Saturday, November 10, 2012

FO (with a Mathematical Perspective)

Just before leaving for Rhinebeck, I produced a Finished Object--a Fibonacci Neckerchief in BT's "Loft". Unfortunately, it was so warm in Rhinebeck that I didn't get to wear it. However, back in Kingston we've just had our first taste of really cold weather, so I've been making up for that. Yesterday, Bill and I drove to Ottawa, where he sat in on a talk by Larry Summers, before we spent the night with friends.While Bill was at his event, I took my Fibonacci over to one of my favourite Ottawa spots for a little photo shoot. The sun was low in the sky when I arrived at MacKay (pronounced Mac-eye) Lake.











It's hard to believe that this gem is tucked away in an urban area. The light was on the wrong side of the lake for me to get a photo of the Fibonacci to match the one I took of my MacKay Shawl, so I simply draped it over a bush near the water's edge.



The yarn has a soft, elastic tweediness that makes it very comfortable to wear, and because it's not superwash treated it's deliciously warm. FYI, the colour is "Longjohns". By the time I was done, the light was almost gone.


Bill and I drove back to Kingston via the village of Westport. While there, I checked on my e-mail and found this interesting mathematical analysis of the Fibonnaci from my friend Margaret Lamb, who also happens to one of Isabel's profs at Queen's University.

I'm almost done with the Fibonacci neckerchief.  And Fibonacci numbers just came up in my first-year class -- brought up by a student, not me.  So now I need to hurry and finish it so I can take it to class and show it off.  I'm very happy with the look of it.  It's a nice relaxing knit, with the pattern of stripes and increases keeping it from descending from relaxing to rewarding!  I actually got to the end of the pattern (minus edging) a few days ago, but I have a good bit of yarn left and I'm going to make an extra stripe.  If it's not enough for a 22-row stripe, I'll make it 8 or 15 rows to keep with the Fibonacci pattern but starting to go backwards.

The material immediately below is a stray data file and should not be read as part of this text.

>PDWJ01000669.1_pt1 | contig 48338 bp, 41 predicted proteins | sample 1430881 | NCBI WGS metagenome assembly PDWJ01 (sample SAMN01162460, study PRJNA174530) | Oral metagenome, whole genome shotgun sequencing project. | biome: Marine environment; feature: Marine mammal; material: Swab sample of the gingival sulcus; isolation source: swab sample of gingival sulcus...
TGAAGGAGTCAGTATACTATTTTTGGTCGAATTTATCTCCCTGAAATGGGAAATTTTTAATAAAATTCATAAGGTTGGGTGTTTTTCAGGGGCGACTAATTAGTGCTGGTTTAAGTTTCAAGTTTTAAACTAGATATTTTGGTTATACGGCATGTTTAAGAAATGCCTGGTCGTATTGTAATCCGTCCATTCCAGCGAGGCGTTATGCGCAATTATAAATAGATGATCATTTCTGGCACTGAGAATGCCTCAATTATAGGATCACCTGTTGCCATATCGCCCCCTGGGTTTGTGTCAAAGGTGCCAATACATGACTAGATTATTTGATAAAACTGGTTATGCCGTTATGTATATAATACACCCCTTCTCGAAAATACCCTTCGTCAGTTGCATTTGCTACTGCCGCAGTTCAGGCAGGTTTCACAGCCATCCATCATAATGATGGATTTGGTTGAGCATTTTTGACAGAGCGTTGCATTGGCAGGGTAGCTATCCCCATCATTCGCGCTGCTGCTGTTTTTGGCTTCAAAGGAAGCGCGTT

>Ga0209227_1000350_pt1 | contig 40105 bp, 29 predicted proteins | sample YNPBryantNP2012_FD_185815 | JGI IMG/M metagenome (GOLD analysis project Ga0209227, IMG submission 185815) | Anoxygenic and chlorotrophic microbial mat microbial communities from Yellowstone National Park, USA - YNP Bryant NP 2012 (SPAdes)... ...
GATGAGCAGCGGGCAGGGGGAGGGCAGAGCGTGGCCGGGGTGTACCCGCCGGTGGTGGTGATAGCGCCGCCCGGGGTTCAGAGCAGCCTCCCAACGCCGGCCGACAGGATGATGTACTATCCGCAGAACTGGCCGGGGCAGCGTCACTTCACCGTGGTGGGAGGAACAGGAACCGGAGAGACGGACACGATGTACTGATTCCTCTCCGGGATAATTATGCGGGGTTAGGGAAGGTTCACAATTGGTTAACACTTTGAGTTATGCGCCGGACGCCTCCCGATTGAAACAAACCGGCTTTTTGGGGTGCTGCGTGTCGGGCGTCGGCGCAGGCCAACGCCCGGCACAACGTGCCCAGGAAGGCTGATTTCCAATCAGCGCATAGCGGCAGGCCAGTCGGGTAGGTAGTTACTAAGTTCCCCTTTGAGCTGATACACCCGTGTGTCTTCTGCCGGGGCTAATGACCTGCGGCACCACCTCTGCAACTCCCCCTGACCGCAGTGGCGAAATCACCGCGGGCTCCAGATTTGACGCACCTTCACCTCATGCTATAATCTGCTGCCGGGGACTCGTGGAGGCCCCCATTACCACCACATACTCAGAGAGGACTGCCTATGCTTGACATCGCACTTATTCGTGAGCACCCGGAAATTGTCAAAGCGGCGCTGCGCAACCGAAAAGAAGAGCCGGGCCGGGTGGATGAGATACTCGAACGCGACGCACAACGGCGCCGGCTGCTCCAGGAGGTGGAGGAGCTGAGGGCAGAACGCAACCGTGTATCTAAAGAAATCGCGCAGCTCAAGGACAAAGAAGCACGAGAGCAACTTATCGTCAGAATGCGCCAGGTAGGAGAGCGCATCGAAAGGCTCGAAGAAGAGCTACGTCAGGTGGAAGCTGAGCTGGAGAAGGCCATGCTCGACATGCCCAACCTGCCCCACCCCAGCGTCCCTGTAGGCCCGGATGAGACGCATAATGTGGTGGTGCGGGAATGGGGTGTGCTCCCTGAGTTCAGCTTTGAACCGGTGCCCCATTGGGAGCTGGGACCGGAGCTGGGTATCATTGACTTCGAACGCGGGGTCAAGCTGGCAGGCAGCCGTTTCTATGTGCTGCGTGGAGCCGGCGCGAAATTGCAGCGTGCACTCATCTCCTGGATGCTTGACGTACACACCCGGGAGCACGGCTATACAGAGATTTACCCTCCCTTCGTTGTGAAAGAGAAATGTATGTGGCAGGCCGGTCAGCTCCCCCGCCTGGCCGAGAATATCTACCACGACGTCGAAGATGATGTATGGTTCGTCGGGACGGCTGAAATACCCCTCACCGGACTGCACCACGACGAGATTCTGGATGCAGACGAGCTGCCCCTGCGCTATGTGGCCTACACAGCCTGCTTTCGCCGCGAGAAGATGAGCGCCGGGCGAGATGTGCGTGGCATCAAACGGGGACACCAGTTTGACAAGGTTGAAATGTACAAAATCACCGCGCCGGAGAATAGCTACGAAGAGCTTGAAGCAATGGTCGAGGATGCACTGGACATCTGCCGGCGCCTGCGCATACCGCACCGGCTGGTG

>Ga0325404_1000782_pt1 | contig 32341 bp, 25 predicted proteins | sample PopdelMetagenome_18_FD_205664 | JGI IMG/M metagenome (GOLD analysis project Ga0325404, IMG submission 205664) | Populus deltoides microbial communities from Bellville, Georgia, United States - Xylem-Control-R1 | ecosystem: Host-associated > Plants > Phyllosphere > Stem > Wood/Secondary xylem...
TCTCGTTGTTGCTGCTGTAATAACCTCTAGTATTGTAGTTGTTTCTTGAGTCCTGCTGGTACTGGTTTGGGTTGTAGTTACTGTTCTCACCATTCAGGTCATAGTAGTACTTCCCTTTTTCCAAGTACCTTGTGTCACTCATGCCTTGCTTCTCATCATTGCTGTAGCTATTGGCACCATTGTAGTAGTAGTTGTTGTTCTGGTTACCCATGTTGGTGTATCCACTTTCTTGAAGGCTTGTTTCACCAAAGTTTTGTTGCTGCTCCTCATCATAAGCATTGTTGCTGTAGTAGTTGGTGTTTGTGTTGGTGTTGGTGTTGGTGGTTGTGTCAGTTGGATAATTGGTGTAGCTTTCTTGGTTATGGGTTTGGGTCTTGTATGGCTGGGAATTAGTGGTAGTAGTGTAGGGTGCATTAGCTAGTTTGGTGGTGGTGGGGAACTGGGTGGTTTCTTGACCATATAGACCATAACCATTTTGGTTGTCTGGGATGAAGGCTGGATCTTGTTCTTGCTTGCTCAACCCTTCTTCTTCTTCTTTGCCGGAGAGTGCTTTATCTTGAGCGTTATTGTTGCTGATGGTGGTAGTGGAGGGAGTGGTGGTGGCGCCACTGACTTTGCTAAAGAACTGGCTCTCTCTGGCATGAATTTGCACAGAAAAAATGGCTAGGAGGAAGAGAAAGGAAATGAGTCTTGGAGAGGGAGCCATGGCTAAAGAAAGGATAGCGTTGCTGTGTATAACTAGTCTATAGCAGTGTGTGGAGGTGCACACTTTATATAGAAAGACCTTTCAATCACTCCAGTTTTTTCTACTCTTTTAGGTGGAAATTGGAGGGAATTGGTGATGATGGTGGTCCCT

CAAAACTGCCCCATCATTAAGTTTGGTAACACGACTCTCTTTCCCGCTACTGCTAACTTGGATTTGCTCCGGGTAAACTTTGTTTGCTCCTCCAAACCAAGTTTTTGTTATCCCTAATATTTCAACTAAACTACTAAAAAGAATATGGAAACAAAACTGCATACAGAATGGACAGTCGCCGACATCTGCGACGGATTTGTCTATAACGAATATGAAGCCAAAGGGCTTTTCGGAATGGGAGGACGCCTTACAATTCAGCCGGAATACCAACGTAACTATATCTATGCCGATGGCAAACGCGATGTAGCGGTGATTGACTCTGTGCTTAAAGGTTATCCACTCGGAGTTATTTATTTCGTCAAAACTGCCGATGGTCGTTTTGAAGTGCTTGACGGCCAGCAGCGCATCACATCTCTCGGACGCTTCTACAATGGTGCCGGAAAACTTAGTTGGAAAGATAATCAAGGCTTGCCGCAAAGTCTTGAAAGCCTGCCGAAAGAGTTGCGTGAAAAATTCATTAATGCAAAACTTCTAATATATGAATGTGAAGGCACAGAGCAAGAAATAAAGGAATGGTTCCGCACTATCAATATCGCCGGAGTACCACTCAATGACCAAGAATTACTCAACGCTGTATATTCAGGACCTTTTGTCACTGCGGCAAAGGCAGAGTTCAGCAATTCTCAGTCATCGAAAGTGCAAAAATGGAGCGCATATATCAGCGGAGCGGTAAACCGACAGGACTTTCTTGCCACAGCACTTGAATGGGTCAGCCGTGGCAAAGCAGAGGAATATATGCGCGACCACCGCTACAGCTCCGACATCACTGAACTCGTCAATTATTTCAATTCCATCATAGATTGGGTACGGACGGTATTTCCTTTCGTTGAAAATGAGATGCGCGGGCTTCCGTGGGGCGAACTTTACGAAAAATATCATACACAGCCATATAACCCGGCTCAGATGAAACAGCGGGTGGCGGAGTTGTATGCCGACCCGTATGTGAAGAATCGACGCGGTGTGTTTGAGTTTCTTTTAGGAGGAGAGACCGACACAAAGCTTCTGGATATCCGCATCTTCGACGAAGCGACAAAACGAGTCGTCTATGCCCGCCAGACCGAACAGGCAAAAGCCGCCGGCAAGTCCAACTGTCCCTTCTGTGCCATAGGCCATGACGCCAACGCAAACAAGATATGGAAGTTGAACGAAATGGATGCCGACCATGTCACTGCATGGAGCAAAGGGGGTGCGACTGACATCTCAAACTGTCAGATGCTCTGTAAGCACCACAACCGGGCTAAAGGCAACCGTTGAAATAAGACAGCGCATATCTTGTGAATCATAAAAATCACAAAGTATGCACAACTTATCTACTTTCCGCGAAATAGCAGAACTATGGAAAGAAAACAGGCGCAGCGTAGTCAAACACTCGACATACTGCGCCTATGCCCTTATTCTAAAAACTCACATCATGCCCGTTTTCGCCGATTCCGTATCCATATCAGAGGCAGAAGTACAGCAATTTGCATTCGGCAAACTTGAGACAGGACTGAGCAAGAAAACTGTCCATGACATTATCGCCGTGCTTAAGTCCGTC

There's actually a mathematical point in that class that I sometimes illustrate with a knitting analogy, so the neckerchief will do double duty.   One of the things we study is the "efficiency" of algorithms and how they vary with the size of the problem.  For example, to search for number in a list of N numbers takes time proportional to N.  But to sort a list of N numbers in the obvious way takes time proportional to N squared.  So my knitting analogy is that to knit a rectangular scarf N inches long takes time proportion to N.  But to knit a triangular shawl N inches high takes time proportional to N squared because each row has more stitches than the last.  I like that because it puts a mathematical explanation to the feelings I always have while knitting a triangular project.  I get it what feels like "half done" in very little time -- I mean half of the height I want.  And then the second "half" seems to take forever....  It always takes me by surprise somehow.

I just love being able to be a math geek and a knitting geek at the same time...

Thanks, Margaret.

2 comments:

  1. Such beautiful pictures. Despite November being a mostly maligned month, I love November scenery. And thanks for the math class. It adds credibility to our craft.

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  2. I also think November is often the most beautiful month of the year. The quality of the light changes when the leaves are gone.

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